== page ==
Sekhmet was the eye of Ra, and the medicine applied to a sick and corrupt society. She is known as the Egyptian goddess of blood, war, and menstruation, and the protector of ma’at (the truth and balance in all things). Sekhmet slayed evildoers as punishment, and eventually lost control. A plan was concocted to quell her bloodthirsty rampage . One day, it was arranged for the Nile to be filled with poppies and wine. Mistaking the mixture for blood, Sekhmet drank, and drank, and drank… When she awoke, the powerful magic of her community had transformed her into the goddess of spring and fertility, Hathor.

I have tasted sweeter things, and I no longer thirst for blood. I desire birth, new timelines, new growth, and softness.

The heart of the matter is this – “I” was a weapon as long as “I” was needed. I myself now know how to meet an ending with a smile.  It has been a joy and a pleasure to run Rescripted for the past 7 years. Cultivating change in this way has come to an end for me, as I return to the sea of artists from which I came full time.

Spiritually, mentally, physically, I am not who I was when we met. I am a tarot reader, and my spiritual practice is growing every day.  I am the cultural producer of The Bombay Beach Biennale in Southern California, a social, ecological, and artistic blueprint for future arts engagement. I am directing and developing new plays in Chicago, Minneapolis, and San Francisco.

“I walk with ghosts. I dream of Hades. I can no longer be your steward. I must return to the river.”

I have had the joy of being in so many of your lives, your theatres. I have taught many of you through DePaul, UIC, Columbia and Northwestern. I have fond memories of breaking bread at your tables, and dancing away opening nights, in the hope that my presence could dispel the idea that critique is not part of community. 

Over the past seven years, I have watched so many of you learn to be your own advocates. I implore you to continue this work. To take risks. To be your own ambassadors. Rescripted started with the intention of removing objectivity, moving from a “one” to “I”. The spiral folds back in on itself and now, we repurpose this energy to the collective we and us.

“We are the leaders of society.” – Iya Awotunde Judyie Ella Al-Bilali, at the Inaugural Theatrical Jazz Conference 2024. She is referring to artists, not as the leaders of industry but of society. The concept of the starving artist, she argued, was a dangerous and colonial concept. How can the moral center of your society be in a condition of starvation?

This is not a resignation letter. This is a renewal letter. This is the self proclaimed scribe writing the prologue for the next chapter of the story. I don’t have to know how the first chapter starts, I just have to follow my intuition, and the next great thing will find me, as this did. The same is true for you.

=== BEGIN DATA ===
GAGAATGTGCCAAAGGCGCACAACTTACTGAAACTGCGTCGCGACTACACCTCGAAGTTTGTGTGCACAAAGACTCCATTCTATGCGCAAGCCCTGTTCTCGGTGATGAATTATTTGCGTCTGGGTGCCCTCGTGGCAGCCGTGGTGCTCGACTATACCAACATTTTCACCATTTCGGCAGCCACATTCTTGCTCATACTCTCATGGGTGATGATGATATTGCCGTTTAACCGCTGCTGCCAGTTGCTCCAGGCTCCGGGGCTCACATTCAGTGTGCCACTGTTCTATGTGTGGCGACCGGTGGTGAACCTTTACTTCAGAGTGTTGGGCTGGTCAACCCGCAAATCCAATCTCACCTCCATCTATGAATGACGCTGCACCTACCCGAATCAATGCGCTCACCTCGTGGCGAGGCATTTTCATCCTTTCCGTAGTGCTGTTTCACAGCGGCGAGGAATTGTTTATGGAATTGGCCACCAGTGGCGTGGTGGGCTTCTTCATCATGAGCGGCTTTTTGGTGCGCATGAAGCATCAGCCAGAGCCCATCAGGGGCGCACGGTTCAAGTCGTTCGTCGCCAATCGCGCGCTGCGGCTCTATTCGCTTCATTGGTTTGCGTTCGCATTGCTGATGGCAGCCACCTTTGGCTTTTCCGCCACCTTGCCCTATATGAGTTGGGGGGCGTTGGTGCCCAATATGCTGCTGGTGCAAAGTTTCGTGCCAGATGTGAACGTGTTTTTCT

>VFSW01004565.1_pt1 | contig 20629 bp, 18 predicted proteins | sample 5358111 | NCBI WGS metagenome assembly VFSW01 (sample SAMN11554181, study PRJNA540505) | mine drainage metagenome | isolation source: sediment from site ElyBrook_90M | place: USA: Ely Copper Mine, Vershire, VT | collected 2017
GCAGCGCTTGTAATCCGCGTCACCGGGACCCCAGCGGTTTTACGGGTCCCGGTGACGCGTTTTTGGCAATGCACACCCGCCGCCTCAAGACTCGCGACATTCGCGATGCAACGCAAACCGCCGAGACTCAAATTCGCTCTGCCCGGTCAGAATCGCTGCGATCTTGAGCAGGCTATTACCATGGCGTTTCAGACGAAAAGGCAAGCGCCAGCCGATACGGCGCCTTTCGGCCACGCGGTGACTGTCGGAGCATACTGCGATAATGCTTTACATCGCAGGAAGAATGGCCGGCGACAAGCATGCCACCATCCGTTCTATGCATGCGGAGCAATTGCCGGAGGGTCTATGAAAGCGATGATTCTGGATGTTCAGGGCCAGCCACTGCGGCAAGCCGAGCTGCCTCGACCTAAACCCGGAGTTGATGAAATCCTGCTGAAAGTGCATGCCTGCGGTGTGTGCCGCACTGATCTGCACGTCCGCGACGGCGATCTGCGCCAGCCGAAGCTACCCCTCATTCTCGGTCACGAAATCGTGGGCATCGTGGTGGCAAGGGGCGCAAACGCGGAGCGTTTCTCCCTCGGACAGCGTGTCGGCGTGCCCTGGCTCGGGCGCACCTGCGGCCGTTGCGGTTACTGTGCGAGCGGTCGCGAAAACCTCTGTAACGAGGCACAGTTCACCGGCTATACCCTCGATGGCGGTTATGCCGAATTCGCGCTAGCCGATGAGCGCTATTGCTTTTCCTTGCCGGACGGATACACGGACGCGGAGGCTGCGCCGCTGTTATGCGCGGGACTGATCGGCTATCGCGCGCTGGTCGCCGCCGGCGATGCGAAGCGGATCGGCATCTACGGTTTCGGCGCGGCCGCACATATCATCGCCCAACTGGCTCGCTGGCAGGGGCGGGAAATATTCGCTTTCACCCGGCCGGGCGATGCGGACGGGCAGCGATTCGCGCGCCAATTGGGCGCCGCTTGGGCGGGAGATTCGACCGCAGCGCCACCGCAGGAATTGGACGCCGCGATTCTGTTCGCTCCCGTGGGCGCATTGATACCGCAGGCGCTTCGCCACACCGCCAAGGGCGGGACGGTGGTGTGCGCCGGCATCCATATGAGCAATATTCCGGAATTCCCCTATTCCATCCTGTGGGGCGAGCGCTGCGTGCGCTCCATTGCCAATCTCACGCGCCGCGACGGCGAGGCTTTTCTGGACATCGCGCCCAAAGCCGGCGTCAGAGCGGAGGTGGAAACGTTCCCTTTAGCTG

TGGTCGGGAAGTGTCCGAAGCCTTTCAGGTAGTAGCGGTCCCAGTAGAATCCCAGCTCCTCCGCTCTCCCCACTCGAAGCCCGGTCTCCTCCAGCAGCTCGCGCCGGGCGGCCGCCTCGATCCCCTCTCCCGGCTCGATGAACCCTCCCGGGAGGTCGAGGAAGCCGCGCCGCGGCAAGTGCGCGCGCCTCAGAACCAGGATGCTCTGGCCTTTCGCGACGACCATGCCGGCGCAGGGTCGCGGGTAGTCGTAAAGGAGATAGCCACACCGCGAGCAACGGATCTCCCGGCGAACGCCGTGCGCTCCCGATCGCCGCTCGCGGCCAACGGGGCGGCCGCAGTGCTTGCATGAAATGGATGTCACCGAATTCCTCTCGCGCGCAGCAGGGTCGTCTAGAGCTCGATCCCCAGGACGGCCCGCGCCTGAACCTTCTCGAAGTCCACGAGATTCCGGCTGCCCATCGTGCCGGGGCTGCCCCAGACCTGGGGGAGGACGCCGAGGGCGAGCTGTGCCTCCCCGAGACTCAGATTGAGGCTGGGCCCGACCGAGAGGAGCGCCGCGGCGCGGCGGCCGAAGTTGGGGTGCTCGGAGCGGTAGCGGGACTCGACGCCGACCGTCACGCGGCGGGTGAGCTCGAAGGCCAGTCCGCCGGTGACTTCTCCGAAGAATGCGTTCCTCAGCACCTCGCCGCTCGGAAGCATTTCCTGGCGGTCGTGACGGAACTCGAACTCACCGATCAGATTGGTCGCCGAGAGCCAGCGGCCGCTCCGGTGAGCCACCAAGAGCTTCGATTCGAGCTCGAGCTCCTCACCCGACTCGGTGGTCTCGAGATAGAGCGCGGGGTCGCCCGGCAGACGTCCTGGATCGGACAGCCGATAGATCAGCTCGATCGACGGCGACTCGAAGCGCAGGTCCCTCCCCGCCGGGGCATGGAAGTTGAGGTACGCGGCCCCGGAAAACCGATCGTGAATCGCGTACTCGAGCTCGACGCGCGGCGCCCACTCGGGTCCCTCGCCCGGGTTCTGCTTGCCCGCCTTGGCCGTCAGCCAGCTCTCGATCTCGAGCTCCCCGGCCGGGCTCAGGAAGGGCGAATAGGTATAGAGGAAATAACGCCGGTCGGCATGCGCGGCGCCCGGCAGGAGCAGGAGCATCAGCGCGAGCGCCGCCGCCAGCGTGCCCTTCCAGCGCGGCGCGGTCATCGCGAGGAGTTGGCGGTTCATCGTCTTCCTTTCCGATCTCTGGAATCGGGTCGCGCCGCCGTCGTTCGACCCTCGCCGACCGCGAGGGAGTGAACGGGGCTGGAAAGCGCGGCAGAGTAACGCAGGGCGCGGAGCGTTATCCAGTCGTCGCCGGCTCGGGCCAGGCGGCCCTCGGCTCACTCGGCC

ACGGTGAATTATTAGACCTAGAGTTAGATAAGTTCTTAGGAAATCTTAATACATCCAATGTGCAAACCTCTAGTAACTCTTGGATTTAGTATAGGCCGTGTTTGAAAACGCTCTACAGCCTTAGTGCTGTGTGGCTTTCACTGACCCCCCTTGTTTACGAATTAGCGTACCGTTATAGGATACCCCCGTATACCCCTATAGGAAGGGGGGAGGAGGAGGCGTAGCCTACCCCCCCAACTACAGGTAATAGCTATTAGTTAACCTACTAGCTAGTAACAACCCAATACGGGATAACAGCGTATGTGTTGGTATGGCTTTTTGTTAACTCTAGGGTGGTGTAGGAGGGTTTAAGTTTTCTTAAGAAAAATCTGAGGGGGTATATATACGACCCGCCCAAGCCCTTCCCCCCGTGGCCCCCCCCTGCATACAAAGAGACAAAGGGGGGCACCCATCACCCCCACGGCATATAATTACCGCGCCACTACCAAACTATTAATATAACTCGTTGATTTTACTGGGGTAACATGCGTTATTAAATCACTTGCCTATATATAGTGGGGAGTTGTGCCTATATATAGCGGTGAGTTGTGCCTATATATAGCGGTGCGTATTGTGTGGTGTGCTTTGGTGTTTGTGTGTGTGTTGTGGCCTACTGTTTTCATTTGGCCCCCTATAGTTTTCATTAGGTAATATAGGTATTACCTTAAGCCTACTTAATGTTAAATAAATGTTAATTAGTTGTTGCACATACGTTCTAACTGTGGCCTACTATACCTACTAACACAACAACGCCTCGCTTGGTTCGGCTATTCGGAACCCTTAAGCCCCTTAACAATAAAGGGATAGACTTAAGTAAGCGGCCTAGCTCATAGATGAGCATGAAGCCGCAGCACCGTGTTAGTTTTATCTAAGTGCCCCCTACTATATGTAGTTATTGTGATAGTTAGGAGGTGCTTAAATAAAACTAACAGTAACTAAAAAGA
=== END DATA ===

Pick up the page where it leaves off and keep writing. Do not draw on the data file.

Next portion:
What will we write next?

I would to thank Emma Durbin, Monty Cole, Abhi Shrestha, Emjoy Gavino, Michael Locher, Aaron Lockman, Rebekah Heusel, Kristin Idaszak, Kristin Patton, Brian Loevner, Adrianna Desier Durantt, Jessica Thebus, Hallie Palladino, Aaron Carter, and all of our contributors throughout the years. I could not have done this alone. 


‘Joe Turner’s Come and Gone…’ and He Took The Magic With Him

Revelation. The impact of finally understanding the unseen forces that conspire to create our world. A reveal, made in a surprising fashion, usually leading to ecstasy or a heightened dramatic state. 

Revelation is the engine of Joe Turner’s Come and Gone, the second play in August Wilson’s Century Cycle. Yet, it is noticeably absent from this production. Continue reading “‘Joe Turner’s Come and Gone…’ and He Took The Magic With Him”

a nod to Shaw, ‘brother sister cyborg space’ explores moral responsibility and societal ills

What if Adam and Eve started life in outer space? What if The Holy Spirit was artificial intelligence? What if billionaires were forced to listen to the working class? What if some prominent activists are able to take social risks due to class privilege? What if you had the opportunity to change the lives of those most at risk? These are just a few of the world bending questions that playwright Paul Michael Thomson is posing in his new play, brother sister cyborg space

At the top of the show, the world is cracked open. We are struck with one extraterrestrial image after another (projections Michael Commendatore), with a silhouetted astronaut waving at us from far, far away upstage. Set pieces (designed by Steven Abbott) move in and out of view revealing new worlds, accompanied by a tectonic, booming aural landscape (sound, Jeffrey Levin). This visual world building by director Terry Guest defines the play’s scope – the use of magical realism signals to us that this will not simply be a living room play. Thomson’s play, brother sister cyborg space creates room for the emotional, the visual, and the visceral. Movement utilized inside the play is essential, whether it comes from the set or the actors, as the intellectual text would be impenetrable without it.  Continue reading “a nod to Shaw, ‘brother sister cyborg space’ explores moral responsibility and societal ills”

‘Antigone’ at Court Theatre is a Feast for Theatre Lovers